The changes under the hood are just as subtle as they are to the exteriors. The engines are now BS6 compliant, though their outputs remain the same. The X1 can be had with a 2-litre petrol that puts out 189bhp and 280Nm, while the car on test here is the diesel which puts out 187bhp and makes a whole 400Nm of torque. The diesel also has an AdBlue tank to that end.

The first generation of the X1 was a BMW in the purest sense — it was rear-wheel drive, it was sporty and the ride was firm. That changed when the second generation came around a few years ago. BMW shifted the X1 to the UKL2 platform, a front-wheel-drive/ all-wheel drive platform that also underpins the likes of the Mini Clubman and Countryman. To some extent, this softened up the X1 slightly but also made it more liveable in the process. It was still an impressive car though, and that continues with the facelift.

The 400Nm of peak torque is available from as low as 1750rpm and it picks up speed really well.
The 400Nm of peak torque is available from as low as 1750rpm and it picks up speed really well. BMW X1

The engine is punchy, there’s no doubt about that. The 400Nm of peak torque is available from as low as 1750rpm and it picks up speed really well. BMW claims a 0-100kmph time of 7.9 seconds. It feels like a typical turbo engine, with a surge of torque when the turbo comes on song. Being a FWD car, there is very apparent torque steer when you floor the throttle and this can be a little unnerving if you aren’t expecting it, but you soon get used to it and it adds to the nuttiness quotient of the X1. The gearbox is a peach too — it shifts quickly and seamlessly, keeping you in the meat of the powerband. There are paddles if you want to take over, though the gearbox is pretty good when left to its own devices. You aren’t left wanting for a DCT. Another highlight of the engine is how refined it is. At low revs, it is barely audible in the cabin and even when you turn the wick up, it isn’t too intrusive inside the car. In fact, sound insulation for the X1 overall is rather good because in addition to cutting out the engine, it does a good job of keeping road noise and traffic noise out as well.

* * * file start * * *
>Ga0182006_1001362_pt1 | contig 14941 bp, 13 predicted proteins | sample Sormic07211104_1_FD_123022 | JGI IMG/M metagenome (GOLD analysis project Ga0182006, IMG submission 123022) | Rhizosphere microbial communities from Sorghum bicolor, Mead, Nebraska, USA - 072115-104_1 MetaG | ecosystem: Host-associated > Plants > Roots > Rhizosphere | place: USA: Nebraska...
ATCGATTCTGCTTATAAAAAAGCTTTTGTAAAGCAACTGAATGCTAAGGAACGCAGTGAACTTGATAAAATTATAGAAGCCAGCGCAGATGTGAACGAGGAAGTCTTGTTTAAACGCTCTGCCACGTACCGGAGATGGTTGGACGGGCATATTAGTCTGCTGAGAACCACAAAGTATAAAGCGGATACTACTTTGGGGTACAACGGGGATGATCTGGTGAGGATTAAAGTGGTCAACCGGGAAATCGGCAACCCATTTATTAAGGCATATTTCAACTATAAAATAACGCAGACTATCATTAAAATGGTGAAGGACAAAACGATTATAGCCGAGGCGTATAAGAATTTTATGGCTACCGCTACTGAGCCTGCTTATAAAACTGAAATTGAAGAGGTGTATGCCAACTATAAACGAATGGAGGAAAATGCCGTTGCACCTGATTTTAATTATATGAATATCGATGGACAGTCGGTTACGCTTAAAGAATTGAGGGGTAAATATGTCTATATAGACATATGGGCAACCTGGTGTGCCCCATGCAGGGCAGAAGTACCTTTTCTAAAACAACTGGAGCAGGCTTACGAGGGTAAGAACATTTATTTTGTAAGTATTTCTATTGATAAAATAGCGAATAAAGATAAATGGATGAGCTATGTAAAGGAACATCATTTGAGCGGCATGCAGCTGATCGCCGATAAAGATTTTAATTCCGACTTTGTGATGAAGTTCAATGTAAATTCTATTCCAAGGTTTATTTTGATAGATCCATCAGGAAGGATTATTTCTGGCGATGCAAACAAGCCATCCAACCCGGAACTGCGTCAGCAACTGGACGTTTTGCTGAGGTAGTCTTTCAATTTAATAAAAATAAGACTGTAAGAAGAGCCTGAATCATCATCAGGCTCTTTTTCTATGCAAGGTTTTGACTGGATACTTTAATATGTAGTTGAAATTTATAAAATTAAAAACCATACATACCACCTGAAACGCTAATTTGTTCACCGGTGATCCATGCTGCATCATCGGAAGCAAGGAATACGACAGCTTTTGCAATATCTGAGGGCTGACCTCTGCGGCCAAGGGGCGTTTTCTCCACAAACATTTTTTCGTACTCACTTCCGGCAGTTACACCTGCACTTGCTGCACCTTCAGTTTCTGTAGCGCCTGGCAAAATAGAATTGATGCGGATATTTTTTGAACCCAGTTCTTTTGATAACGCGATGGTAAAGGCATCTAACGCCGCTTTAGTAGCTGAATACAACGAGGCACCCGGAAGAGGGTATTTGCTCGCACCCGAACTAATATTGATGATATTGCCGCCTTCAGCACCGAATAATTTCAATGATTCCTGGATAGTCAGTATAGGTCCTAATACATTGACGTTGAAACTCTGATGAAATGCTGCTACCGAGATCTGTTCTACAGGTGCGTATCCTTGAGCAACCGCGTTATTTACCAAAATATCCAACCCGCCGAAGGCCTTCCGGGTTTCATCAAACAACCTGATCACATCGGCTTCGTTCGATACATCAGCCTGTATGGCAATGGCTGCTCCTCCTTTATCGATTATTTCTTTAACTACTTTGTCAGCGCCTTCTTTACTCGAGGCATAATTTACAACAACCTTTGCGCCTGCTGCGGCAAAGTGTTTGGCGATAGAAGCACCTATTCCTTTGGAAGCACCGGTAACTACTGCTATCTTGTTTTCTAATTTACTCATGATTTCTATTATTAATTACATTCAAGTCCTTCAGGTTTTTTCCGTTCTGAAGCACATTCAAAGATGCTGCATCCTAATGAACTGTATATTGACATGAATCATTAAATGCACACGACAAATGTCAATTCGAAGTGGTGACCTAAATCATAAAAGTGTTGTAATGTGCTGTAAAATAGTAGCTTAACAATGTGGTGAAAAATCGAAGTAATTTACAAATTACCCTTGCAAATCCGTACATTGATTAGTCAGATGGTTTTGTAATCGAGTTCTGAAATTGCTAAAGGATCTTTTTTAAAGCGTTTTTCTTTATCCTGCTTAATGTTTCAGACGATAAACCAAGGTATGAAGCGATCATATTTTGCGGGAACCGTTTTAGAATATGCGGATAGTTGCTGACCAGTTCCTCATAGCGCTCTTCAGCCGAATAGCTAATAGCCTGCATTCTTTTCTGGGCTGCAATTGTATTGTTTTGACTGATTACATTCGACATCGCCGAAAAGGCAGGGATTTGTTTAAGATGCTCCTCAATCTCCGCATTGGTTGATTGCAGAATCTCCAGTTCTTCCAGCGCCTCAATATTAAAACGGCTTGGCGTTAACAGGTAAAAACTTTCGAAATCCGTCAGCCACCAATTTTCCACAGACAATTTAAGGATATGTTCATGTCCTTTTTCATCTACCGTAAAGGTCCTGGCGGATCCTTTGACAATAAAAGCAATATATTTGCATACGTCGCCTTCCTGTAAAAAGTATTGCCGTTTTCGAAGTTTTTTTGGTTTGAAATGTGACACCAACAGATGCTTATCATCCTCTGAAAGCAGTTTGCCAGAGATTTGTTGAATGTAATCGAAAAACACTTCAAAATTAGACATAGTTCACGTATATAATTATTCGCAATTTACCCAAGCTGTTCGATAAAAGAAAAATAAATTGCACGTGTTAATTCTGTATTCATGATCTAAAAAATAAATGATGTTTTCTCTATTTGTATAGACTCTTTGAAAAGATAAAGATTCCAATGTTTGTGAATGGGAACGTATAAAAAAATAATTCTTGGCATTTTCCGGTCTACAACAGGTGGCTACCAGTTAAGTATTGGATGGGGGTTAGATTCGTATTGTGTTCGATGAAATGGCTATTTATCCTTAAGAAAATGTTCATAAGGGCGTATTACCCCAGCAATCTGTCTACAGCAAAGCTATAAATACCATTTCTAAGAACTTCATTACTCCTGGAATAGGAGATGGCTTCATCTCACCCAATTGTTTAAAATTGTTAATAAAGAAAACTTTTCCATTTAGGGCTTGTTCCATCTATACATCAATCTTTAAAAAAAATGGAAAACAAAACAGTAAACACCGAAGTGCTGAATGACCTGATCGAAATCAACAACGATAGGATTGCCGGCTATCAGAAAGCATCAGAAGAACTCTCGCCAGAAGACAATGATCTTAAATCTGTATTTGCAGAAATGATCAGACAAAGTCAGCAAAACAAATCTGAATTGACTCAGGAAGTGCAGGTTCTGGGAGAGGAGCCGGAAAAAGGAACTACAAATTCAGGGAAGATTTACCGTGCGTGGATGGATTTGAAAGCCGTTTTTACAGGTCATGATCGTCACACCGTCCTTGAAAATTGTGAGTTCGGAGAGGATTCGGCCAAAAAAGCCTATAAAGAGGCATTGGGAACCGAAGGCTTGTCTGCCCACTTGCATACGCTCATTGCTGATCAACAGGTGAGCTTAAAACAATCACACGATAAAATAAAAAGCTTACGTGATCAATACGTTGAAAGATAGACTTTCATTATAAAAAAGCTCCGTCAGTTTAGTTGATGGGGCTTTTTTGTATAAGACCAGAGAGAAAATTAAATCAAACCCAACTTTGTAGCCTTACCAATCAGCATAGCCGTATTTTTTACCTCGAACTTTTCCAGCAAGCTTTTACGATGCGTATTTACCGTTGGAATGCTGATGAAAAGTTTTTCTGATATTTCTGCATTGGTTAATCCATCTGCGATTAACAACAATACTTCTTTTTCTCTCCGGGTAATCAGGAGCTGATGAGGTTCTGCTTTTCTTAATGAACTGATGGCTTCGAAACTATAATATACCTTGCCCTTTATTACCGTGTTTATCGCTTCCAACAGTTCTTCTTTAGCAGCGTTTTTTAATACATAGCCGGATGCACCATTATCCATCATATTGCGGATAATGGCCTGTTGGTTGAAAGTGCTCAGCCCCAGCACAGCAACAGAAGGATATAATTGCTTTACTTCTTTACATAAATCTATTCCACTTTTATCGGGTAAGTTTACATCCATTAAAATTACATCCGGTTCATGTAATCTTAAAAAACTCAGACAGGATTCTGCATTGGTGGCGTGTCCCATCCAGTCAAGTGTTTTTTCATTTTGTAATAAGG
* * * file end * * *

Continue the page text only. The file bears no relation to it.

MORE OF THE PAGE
The balance of ride quality and handling is great too. The X1 is most composed on a smooth road, but it will take on a bad road well as well. It isn’t fazed by smaller bumps and you can just hammer through them, though you will find yourself slowing down for larger potholes. It has a very slight firm edge to the ride, and that is possibly because of the run-flat tyres it runs. Stability on the highway is top notch and the X1 makes for a great long distance mile-muncher. Being a BMW, it shines on the handling front as well. The SUV is dynamically sound — there’s plenty of grip, a little roll that is very predictable and steering that feels direct. It is actually a lot of fun though a set of corners and urges you to push it hard. The punchy drivetrain compliments this nature as well, and you’re left with an SUV that delivers on The Thrill of Driving.

Verdict

BMW X1 Facelift First Drive Review
BMW X1 Facelift First Drive Review BMW X1

What is the BMW X1, then? It is a versatile car that promises practicality, refinement and will indulge you with a bit of enthusiastic driving as well.It is sorted when it comes to the driving dynamics and scores well when it comes to space and comfort too. If there is anything to criticise, it would be that the interiors like the modern-ness of the latest BMW cars. As things stand right now, the X1’s only rivals include the Volvo XC40 (which can only be had as a petrol now) and an SUV that shares its underpinnings — the Mini Countryman. Prices for the X1 start at Rs 35.9 lakh for the base petrol variant, while the xLine diesel we are driving here costs Rs 39.9 lakh (ex-showroom) and this makes it a great proposition.

But the question that needs to be asked here is, is this enough? This facelift comes at a time when Mercedes-Benz is readying the all-new GLA and Audi is bringing in a new Q3. The X1’s sorted underpinnings should allow it to hold its own, but only time will tell.

Evo India